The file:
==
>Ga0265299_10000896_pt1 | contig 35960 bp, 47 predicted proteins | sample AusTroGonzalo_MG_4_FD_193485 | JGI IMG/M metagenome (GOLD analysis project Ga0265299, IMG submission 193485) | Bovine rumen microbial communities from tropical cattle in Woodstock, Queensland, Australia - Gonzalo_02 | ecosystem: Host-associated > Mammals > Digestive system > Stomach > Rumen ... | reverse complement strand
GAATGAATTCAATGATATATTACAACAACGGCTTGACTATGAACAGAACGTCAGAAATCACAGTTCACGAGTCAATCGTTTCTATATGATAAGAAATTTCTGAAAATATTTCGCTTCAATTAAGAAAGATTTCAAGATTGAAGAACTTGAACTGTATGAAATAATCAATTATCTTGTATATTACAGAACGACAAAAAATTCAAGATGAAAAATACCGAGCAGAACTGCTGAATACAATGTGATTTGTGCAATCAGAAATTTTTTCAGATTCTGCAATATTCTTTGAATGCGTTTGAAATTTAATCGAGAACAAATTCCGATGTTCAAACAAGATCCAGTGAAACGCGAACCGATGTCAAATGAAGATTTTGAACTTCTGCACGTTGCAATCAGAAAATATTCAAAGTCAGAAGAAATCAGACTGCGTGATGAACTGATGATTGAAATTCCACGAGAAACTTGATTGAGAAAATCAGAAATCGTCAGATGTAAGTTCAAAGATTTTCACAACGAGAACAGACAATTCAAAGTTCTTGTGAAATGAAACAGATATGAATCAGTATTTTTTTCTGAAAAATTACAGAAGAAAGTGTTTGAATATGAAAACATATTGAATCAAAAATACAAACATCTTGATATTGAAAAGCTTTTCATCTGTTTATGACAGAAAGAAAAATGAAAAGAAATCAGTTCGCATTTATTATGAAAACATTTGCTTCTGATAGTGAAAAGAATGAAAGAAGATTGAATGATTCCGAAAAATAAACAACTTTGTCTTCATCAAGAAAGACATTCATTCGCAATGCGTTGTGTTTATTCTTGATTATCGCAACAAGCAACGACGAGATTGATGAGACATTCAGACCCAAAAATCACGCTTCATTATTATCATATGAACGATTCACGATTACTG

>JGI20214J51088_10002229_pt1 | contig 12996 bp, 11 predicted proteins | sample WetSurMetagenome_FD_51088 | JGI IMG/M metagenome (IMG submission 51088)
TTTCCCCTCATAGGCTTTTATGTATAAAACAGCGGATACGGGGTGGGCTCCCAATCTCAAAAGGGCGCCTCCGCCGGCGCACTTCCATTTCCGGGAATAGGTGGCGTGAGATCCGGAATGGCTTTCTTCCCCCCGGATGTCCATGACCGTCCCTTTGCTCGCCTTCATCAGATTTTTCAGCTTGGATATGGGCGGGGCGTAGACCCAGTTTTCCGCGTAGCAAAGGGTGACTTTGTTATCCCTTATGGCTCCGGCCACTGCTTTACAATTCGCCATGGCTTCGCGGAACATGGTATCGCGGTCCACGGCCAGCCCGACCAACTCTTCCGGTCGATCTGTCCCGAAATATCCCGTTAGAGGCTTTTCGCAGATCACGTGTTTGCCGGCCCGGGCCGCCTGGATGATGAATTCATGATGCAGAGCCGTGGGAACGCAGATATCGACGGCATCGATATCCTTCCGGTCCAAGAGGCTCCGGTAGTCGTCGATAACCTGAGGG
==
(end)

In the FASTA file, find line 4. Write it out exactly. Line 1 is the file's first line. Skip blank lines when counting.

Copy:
TTTCCCCTCATAGGCTTTTATGTATAAAACAGCGGATACGGGGTGGGCTCCCAATCTCAAAAGGGCGCCTCCGCCGGCGCACTTCCATTTCCGGGAATAGGTGGCGTGAGATCCGGAATGGCTTTCTTCCCCCCGGATGTCCATGACCGTCCCTTTGCTCGCCTTCATCAGATTTTTCAGCTTGGATATGGGCGGGGCGTAGACCCAGTTTTCCGCGTAGCAAAGGGTGACTTTGTTATCCCTTATGGCTCCGGCCACTGCTTTACAATTCGCCATGGCTTCGCGGAACATGGTATCGCGGTCCACGGCCAGCCCGACCAACTCTTCCGGTCGATCTGTCCCGAAATATCCCGTTAGAGGCTTTTCGCAGATCACGTGTTTGCCGGCCCGGGCCGCCTGGATGATGAATTCATGATGCAGAGCCGTGGGAACGCAGATATCGACGGCATCGATATCCTTCCGGTCCAAGAGGCTCCGGTAGTCGTCGATAACCTGAGGG